Mash RoadStar 400

 

 

 

Make Model.

Mash RoadStar 400

Year

2016

Engine

Four strike, single cylinder, SOHC, 4 valves

Capacity

397 cc / 24.2 cu in

Bore x Stroke

85 x 70 mm

Compression Ratio

8.8:1
Cooling System Air cooled
Lubrication System Dry sump
Exhaust Two-into-one

Induction

Siemens 2.0 EFI

Ignition

Digital electronic

Starting

Electric

Max Power

21.6 kW / 29 hp @ 7000 rpm

Max Torque

30 Nm / 3.06 kgf-m / 22.1 ft-lb @ 5500 rpm

Frame

Tubular steel frame

Clutch

Wet, multi-plate

Transmission

5-Speed

Final Drive

Chain

Front Suspension

35 mm Hydraulic fork, adjustable

Rear Suspension

Dual-shock, adjustable  preload

Front Brakes

Single 280 mm disc, 2 piston caliper

Rear Brakes

Drum

Front Tyre

90/90-19

Rear Tyre

130/70-18

Dimensions

Length: 2130 mm / 83.8 in
Width:   740 mm / 29.1 in
Height: 1130 mm / 44.5 in

Seat Height

780 mm / 30.7 in

Dry Weight

151 kg / 333 lbs

Fuel Capacity 

13 L / 3.4 US gal / 2.9 Imp gal

With just 29bhp, the Roadstar easily fits into the A2 licence category, but it should also fit the bill for those with a full licence looking to downsize. Why? Because itís very easy and unintimidating to ride, to the extent that 20-somethings might want a bit more of a challenge.

For everyone else, the Mash has an upright riding position that catches the wind at high speed but is comfy enough below 70mph. The Roadstar is small, slim and lightweight, and in fact it would make a decent commuter, assuming the finish holds up through UK winter salt and slush. All right, this bike is made in China, but it does appear to be pretty well put together, with neat welds, nice paintwork and a lot of stainless bolts.

The UK importer is promising a whole list of options, including a centre stand and three different screens. And fitting in with the need to build a new brand, Mash jackets and helmets will be on offer as well.

The Mash is that rare thing in motorcycling; an entirely new brand. Yet the Roadstar 400 is based around 1980s technology. This bike is really about its cool retro styling Ė a canny mix of late 1960s British with late í70s Japanese. Launched in Europe in October, bikes are now trickling into UK dealers.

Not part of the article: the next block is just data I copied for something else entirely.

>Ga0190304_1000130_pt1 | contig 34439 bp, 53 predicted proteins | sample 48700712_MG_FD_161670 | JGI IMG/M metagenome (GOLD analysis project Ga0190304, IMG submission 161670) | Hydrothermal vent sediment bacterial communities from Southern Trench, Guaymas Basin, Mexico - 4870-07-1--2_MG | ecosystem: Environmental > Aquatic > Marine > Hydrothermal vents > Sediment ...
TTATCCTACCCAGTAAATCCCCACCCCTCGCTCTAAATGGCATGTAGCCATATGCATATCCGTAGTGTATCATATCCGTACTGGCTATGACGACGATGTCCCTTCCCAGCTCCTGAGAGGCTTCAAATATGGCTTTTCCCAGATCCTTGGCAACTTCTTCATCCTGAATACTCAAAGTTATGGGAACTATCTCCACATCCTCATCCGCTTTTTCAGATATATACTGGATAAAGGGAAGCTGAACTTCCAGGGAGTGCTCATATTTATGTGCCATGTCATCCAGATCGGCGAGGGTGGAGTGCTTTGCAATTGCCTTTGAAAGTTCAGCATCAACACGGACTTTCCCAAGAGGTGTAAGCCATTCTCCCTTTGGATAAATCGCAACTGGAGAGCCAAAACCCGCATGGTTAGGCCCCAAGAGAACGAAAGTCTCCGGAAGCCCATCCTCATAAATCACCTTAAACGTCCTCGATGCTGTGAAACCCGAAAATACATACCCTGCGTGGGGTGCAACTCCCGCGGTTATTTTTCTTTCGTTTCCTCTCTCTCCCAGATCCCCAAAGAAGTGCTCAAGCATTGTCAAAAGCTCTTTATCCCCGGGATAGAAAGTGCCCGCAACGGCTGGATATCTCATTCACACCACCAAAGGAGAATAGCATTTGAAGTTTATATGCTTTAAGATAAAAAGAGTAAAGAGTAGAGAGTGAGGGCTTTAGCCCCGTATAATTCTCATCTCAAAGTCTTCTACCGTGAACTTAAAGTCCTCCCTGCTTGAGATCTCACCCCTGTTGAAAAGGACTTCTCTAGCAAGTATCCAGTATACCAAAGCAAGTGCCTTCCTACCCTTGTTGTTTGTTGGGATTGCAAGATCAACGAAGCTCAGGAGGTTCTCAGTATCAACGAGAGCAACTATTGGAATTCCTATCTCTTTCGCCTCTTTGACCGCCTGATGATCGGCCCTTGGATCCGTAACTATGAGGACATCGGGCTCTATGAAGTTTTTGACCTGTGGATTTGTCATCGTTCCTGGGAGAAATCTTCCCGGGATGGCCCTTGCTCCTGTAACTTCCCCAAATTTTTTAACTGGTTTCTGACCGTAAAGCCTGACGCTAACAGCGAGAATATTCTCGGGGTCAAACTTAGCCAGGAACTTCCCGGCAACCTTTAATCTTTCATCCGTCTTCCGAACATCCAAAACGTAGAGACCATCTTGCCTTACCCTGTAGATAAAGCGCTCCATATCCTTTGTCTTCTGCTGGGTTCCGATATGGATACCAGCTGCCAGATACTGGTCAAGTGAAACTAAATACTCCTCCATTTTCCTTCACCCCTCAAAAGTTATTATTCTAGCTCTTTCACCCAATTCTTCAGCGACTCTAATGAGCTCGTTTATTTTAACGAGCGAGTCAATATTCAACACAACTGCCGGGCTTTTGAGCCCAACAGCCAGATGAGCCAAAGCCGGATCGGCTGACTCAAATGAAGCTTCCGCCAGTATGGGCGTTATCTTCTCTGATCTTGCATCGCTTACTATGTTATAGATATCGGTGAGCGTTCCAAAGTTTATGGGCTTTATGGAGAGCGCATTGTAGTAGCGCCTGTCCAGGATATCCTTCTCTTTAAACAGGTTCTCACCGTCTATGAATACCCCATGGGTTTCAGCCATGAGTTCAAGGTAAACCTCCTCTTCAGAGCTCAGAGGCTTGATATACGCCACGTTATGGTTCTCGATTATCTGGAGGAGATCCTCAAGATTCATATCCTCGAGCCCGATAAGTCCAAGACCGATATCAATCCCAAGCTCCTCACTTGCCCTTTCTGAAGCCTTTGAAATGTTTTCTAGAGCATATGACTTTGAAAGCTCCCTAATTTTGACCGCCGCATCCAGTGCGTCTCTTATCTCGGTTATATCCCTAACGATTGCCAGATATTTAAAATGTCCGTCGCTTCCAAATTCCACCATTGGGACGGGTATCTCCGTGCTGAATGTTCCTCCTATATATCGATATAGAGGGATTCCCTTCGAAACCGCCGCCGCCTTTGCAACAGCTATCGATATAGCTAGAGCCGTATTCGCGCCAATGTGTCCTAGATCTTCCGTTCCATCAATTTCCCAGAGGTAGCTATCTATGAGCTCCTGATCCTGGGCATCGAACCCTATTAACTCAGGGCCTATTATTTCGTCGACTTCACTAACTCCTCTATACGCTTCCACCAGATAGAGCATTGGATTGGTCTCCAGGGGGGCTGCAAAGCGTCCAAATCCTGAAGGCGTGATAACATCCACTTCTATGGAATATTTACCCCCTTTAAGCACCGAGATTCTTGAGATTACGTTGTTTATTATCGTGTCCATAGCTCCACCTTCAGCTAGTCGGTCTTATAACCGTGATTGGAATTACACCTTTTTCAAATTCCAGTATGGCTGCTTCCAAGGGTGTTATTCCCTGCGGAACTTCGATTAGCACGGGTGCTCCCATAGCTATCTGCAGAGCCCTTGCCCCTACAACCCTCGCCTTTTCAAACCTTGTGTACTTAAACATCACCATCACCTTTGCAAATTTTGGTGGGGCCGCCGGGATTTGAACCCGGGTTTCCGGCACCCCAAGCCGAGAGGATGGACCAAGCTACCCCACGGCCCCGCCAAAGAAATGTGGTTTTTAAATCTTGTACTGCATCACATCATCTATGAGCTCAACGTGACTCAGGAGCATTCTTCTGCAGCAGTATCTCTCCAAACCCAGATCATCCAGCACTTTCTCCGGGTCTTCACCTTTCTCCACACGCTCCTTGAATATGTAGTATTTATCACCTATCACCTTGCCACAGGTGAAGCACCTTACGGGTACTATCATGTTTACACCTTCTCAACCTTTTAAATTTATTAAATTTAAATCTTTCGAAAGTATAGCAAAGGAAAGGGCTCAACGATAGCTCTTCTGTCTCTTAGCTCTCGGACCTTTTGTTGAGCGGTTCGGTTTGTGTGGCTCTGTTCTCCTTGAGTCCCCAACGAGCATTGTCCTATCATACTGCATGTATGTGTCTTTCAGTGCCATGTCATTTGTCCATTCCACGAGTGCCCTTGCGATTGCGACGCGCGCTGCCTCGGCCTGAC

The idea, says the British importer, is for a simple bike that should be easy to ride, cheap to run and able to hit a nostalgia chord with those of a certain age, plus attract younger riders as their first step up from a 125.

If the engine looks familiar, and your memory stretches back as far as 1985, thatís because itís Hondaís old XBR unit; an air-cooled overhead-cam four-valve single with contra-rotating balance shaft. Even in the í80s, it was a bit of a retro, powering the XBR500, which Honda hoped would be a modern equivalent to the Gold Star or Velocette, especially to misty-eyed Brits. It didnít quite turn out like that, but still, with those lovely alloy cooling fins and compact size, it suits the retro Roadstar to a tee.

Of course, it isnít the same engine Honda dealers were trying to sell us 30 years ago. For a start, itís not made by Honda any more, but by Shineray in China, that builds the whole bike. Itís smaller than the original, down to 398cc from 498cc, and has acquired Siemens fuel injection. To thoroughly clean the emissions up, small catalysts are hidden inside the í60s style silencers, of which there are two, with twin pipes sprouting out of the twin-port head.

The gearbox, as Honda intended, is a five-speeder, though this should offer enough ratios, given the singleís relaxed power delivery.

No ABS, no linked brakes, no traction control or multi-adjustable suspensionÖ the Roadstar has a supremely simple chassis, with everything held together by a straightforward tubular steel cradle frame. At one end are non-adjustable 35mm forks, and at the other twin shocks, though they can be adjusted for pre-load (with a C-spanner Ė none of your remote control here).

It has to have spoked wheels of course, and the rims are chromed steel, not alloy, while the tyres are Chinese-made Kenda Cruiser S/Ts. The brakes are deliberately retro, with a 160mm drum at the rear supplementing the single 280mm front disc, though this does have a more modern two-pot caliper, because you can take this retro thing too far.

The geometry is relaxed, something underlined by the 19-inch front wheel, with an 18-inch rear. This bike is designed with B road fun in mind, but nothing more ambitious than that.

With just 29bhp, the Roadstar easily fits into the A2 licence category, but it should also fit the bill for those with a full licence looking to downsize. Why? Because itís very easy and unintimidating to ride, to the extent that 20-somethings might want a bit more of a challenge.

For everyone else, the Mash has an upright riding position that catches the wind at high speed but is comfy enough below 70mph. The Roadstar is small, slim and lightweight, and in fact it would make a decent commuter, assuming the finish holds up through UK winter salt and slush. All right, this bike is made in China, but it does appear to be pretty well put together, with neat welds, nice paintwork and a lot of stainless bolts.

The UK importer is promising a whole list of options, including a centre stand and three different screens. And fitting in with the need to build a new brand, Mash jackets and helmets will be on offer as well.

Review: Peter Henshaw, More Bikes